African-American musician Chuck Brown, a National Endowment for the Arts (NEA) National Heritage Fellow Chuck Brown, who pioneered a musical genre popular in the Washington DC area called go-go, died May 16, 2012.
“On behalf of the National Endowment for the Arts, it is with great sadness that I acknowledge the passing of 2005 NEA National Heritage Fellow and musical innovator Chuck Brown,” said National Endowment for the Arts Chairman Rocco Landesman. “The ‘Godfather of Go-Go,’ Brown is one of the few musicians to create a new genre of music. An incredible performer, fans in Washington, DC and around the country will miss his unique way of interacting with audiences, making them an integral part of the music and the beat.”
Chuck Brown pioneered go-go, a musical blend of Latin beats, African call-and-response chants, rhythm and blues, funk, and jazz that has been identified with the District of Columbia for more than 40 years.
Brown was born in North Carolina, but his parents moved to the District of Columbia when he was seven. He grew up listening to jazz and blues and took up playing the guitar. In the early 1960s, he began performing with a Latin-inflected pop band called Los Latinos.
Brown eventually broke away to pursue his own artistic path and formed a group called the Soul Searchers. In 1971, they recorded “We the People,” said by many to be the first recording with the distinctive go-go sound. Brown’s 1978 album Bustin’ Loose with the #1 hit single of the same name spread this regional music to a national audience. Today, this sound is heard in clubs and dance halls, as well as on the playgrounds and street corners, of the District of Columbia. In 2005, Chuck Brown received the NEA National Heritage Fellowship, the United State’s highest honor in the folk and traditional arts.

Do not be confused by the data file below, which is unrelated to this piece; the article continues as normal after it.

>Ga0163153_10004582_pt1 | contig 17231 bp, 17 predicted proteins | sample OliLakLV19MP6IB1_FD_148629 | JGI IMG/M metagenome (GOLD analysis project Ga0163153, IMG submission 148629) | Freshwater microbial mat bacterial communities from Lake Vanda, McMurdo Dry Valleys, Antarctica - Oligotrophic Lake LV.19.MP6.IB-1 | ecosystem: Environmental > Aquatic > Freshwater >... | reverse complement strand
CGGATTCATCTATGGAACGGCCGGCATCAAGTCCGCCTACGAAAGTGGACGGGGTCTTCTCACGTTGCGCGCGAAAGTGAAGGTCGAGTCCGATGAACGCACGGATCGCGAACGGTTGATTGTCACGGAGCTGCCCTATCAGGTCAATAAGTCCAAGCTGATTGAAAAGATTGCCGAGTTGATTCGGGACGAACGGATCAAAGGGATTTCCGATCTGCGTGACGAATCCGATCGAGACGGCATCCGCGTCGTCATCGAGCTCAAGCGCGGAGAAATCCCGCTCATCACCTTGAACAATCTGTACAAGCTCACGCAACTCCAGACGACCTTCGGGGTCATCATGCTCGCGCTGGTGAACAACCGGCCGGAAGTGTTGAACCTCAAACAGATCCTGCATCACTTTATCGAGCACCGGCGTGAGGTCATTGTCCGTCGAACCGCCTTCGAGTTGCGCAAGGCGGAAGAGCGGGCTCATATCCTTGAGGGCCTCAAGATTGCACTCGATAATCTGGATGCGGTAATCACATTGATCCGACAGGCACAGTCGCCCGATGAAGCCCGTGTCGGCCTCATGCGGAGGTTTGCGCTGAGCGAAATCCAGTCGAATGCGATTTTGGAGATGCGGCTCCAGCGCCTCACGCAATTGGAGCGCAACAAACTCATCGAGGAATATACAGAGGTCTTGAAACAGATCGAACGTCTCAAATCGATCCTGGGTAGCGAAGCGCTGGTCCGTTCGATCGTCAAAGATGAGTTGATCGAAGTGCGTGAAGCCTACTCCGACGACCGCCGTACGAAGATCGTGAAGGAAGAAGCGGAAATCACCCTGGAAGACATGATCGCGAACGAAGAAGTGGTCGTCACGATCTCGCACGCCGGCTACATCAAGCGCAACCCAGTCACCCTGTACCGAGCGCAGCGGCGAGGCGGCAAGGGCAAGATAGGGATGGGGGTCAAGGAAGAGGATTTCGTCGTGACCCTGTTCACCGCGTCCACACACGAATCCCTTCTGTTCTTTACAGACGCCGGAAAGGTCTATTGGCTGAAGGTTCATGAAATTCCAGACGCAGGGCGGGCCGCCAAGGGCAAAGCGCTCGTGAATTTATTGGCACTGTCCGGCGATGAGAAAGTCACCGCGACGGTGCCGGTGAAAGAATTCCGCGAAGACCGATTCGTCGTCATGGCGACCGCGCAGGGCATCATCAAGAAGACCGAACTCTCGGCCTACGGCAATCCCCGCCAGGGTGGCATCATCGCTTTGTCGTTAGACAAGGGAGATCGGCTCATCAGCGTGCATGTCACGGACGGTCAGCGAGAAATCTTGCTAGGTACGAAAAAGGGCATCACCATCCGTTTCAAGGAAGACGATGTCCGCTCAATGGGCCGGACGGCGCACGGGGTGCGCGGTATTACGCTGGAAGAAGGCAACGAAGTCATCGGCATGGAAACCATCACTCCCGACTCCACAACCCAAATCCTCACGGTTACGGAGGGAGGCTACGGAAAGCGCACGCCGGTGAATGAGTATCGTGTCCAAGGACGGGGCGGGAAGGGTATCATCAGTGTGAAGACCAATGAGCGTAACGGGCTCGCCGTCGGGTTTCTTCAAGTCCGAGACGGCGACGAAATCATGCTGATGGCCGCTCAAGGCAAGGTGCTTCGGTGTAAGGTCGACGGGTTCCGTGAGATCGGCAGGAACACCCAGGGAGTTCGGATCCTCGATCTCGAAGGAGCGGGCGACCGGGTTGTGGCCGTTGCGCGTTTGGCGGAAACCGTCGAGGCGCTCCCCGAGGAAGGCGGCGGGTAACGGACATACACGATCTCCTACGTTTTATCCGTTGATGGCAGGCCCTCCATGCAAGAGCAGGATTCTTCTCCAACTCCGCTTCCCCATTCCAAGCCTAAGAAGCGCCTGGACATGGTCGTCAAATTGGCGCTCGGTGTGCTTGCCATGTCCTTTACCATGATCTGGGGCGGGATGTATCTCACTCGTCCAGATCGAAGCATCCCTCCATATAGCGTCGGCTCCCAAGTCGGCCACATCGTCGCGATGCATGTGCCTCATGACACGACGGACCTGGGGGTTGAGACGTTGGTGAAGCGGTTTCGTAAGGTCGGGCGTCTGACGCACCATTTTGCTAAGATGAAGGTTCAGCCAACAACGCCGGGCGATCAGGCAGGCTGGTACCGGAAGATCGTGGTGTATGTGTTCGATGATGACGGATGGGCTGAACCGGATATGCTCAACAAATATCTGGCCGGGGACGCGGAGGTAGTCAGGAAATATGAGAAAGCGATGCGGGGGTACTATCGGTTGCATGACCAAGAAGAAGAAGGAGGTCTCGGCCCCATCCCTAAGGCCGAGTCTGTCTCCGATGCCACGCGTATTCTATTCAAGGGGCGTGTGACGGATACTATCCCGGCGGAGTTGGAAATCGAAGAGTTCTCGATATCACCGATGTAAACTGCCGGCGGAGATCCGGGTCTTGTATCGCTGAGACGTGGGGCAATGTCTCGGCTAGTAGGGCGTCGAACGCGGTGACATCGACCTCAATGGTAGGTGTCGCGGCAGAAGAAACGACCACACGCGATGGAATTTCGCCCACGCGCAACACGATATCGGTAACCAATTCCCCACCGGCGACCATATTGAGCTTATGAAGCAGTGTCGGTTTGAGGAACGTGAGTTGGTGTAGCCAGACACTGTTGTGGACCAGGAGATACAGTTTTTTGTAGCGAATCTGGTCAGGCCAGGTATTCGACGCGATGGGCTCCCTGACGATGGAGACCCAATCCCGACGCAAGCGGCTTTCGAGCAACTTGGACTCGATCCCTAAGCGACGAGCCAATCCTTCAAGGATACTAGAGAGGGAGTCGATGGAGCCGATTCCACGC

In a 2010 interview with the NEA, Chuck Brown described how he created the genre of go-go: “I was trying to create a sound of my own but it ended up being a sound for the town and all the other bands jumping on it, you know? Everybody like that groove, you know? Break down and you caught a response to the people, you know? And that’s what it’s about and it just goes and goes. It got to the point we didn’t have to do no more ballads, didn’t have time to do no ballads, everybody wanted to stay on the floor. Once you come through that door, you’re gonna get on the floor.”